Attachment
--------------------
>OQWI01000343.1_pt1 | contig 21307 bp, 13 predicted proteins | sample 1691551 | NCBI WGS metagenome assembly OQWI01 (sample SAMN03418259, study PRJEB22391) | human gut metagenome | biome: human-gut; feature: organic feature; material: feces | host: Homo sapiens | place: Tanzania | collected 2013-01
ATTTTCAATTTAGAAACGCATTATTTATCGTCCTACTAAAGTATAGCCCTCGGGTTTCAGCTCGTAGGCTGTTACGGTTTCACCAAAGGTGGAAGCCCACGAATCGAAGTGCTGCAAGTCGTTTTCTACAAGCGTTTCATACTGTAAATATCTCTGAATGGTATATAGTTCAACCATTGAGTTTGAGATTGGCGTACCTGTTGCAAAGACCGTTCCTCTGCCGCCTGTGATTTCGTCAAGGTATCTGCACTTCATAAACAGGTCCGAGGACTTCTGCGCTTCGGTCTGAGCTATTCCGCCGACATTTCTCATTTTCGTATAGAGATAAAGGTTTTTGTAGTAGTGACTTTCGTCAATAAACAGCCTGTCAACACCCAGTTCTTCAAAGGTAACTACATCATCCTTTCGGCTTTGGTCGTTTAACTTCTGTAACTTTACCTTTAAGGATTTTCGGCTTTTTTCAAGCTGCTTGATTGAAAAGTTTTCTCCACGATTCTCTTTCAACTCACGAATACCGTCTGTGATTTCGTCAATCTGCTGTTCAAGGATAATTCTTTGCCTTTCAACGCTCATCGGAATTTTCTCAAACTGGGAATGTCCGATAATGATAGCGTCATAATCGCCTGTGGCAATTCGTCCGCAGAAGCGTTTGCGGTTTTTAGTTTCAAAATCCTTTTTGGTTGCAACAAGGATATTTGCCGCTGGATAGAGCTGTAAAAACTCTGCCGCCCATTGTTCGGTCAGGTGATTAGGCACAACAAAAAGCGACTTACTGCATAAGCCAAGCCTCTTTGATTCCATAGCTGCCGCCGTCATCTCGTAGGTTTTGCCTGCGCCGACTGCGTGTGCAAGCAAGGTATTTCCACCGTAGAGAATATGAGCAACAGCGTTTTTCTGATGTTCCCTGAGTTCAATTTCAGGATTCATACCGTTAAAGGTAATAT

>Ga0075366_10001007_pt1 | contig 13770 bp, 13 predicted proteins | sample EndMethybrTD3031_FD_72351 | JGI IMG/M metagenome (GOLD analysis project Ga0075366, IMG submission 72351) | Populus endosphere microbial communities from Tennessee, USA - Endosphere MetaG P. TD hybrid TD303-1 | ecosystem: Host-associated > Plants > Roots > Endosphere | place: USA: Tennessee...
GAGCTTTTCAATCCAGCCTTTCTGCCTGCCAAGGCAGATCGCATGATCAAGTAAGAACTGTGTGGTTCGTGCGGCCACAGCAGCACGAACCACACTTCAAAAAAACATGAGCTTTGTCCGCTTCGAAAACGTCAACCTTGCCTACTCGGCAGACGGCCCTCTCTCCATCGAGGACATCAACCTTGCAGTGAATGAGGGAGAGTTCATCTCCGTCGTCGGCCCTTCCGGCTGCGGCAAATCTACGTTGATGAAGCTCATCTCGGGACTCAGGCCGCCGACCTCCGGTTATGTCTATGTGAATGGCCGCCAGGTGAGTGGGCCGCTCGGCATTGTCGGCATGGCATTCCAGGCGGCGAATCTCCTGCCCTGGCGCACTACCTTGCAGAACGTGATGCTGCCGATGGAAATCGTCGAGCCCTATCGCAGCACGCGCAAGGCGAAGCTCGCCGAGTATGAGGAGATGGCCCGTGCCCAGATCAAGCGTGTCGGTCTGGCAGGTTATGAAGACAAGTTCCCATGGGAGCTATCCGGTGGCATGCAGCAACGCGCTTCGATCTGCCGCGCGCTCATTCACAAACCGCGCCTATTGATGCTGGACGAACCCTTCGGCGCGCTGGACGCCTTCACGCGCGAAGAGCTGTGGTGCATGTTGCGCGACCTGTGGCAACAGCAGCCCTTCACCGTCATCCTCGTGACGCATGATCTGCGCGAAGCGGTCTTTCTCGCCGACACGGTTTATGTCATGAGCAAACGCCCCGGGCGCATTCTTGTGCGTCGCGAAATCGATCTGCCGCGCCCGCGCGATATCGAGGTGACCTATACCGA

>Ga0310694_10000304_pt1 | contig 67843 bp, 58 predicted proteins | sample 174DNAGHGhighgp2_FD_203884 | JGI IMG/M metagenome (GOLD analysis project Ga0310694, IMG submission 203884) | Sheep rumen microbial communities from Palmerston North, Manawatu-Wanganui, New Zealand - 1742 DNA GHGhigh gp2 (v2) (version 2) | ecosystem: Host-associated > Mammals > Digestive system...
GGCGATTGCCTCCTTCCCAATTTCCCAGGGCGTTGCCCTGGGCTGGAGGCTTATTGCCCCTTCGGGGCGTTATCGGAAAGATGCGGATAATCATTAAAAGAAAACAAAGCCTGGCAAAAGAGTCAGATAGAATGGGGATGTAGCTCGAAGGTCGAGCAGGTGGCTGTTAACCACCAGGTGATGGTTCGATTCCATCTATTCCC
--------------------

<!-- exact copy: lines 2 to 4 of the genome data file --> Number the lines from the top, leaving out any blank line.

ATTTTCAATTTAGAAACGCATTATTTATCGTCCTACTAAAGTATAGCCCTCGGGTTTCAGCTCGTAGGCTGTTACGGTTTCACCAAAGGTGGAAGCCCACGAATCGAAGTGCTGCAAGTCGTTTTCTACAAGCGTTTCATACTGTAAATATCTCTGAATGGTATATAGTTCAACCATTGAGTTTGAGATTGGCGTACCTGTTGCAAAGACCGTTCCTCTGCCGCCTGTGATTTCGTCAAGGTATCTGCACTTCATAAACAGGTCCGAGGACTTCTGCGCTTCGGTCTGAGCTATTCCGCCGACATTTCTCATTTTCGTATAGAGATAAAGGTTTTTGTAGTAGTGACTTTCGTCAATAAACAGCCTGTCAACACCCAGTTCTTCAAAGGTAACTACATCATCCTTTCGGCTTTGGTCGTTTAACTTCTGTAACTTTACCTTTAAGGATTTTCGGCTTTTTTCAAGCTGCTTGATTGAAAAGTTTTCTCCACGATTCTCTTTCAACTCACGAATACCGTCTGTGATTTCGTCAATCTGCTGTTCAAGGATAATTCTTTGCCTTTCAACGCTCATCGGAATTTTCTCAAACTGGGAATGTCCGATAATGATAGCGTCATAATCGCCTGTGGCAATTCGTCCGCAGAAGCGTTTGCGGTTTTTAGTTTCAAAATCCTTTTTGGTTGCAACAAGGATATTTGCCGCTGGATAGAGCTGTAAAAACTCTGCCGCCCATTGTTCGGTCAGGTGATTAGGCACAACAAAAAGCGACTTACTGCATAAGCCAAGCCTCTTTGATTCCATAGCTGCCGCCGTCATCTCGTAGGTTTTGCCTGCGCCGACTGCGTGTGCAAGCAAGGTATTTCCACCGTAGAGAATATGAGCAACAGCGTTTTTCTGATGTTCCCTGAGTTCAATTTCAGGATTCATACCGTTAAAGGTAATAT

>Ga0075366_10001007_pt1 | contig 13770 bp, 13 predicted proteins | sample EndMethybrTD3031_FD_72351 | JGI IMG/M metagenome (GOLD analysis project Ga0075366, IMG submission 72351) | Populus endosphere microbial communities from Tennessee, USA - Endosphere MetaG P. TD hybrid TD303-1 | ecosystem: Host-associated > Plants > Roots > Endosphere | place: USA: Tennessee...
GAGCTTTTCAATCCAGCCTTTCTGCCTGCCAAGGCAGATCGCATGATCAAGTAAGAACTGTGTGGTTCGTGCGGCCACAGCAGCACGAACCACACTTCAAAAAAACATGAGCTTTGTCCGCTTCGAAAACGTCAACCTTGCCTACTCGGCAGACGGCCCTCTCTCCATCGAGGACATCAACCTTGCAGTGAATGAGGGAGAGTTCATCTCCGTCGTCGGCCCTTCCGGCTGCGGCAAATCTACGTTGATGAAGCTCATCTCGGGACTCAGGCCGCCGACCTCCGGTTATGTCTATGTGAATGGCCGCCAGGTGAGTGGGCCGCTCGGCATTGTCGGCATGGCATTCCAGGCGGCGAATCTCCTGCCCTGGCGCACTACCTTGCAGAACGTGATGCTGCCGATGGAAATCGTCGAGCCCTATCGCAGCACGCGCAAGGCGAAGCTCGCCGAGTATGAGGAGATGGCCCGTGCCCAGATCAAGCGTGTCGGTCTGGCAGGTTATGAAGACAAGTTCCCATGGGAGCTATCCGGTGGCATGCAGCAACGCGCTTCGATCTGCCGCGCGCTCATTCACAAACCGCGCCTATTGATGCTGGACGAACCCTTCGGCGCGCTGGACGCCTTCACGCGCGAAGAGCTGTGGTGCATGTTGCGCGACCTGTGGCAACAGCAGCCCTTCACCGTCATCCTCGTGACGCATGATCTGCGCGAAGCGGTCTTTCTCGCCGACACGGTTTATGTCATGAGCAAACGCCCCGGGCGCATTCTTGTGCGTCGCGAAATCGATCTGCCGCGCCCGCGCGATATCGAGGTGACCTATACCGA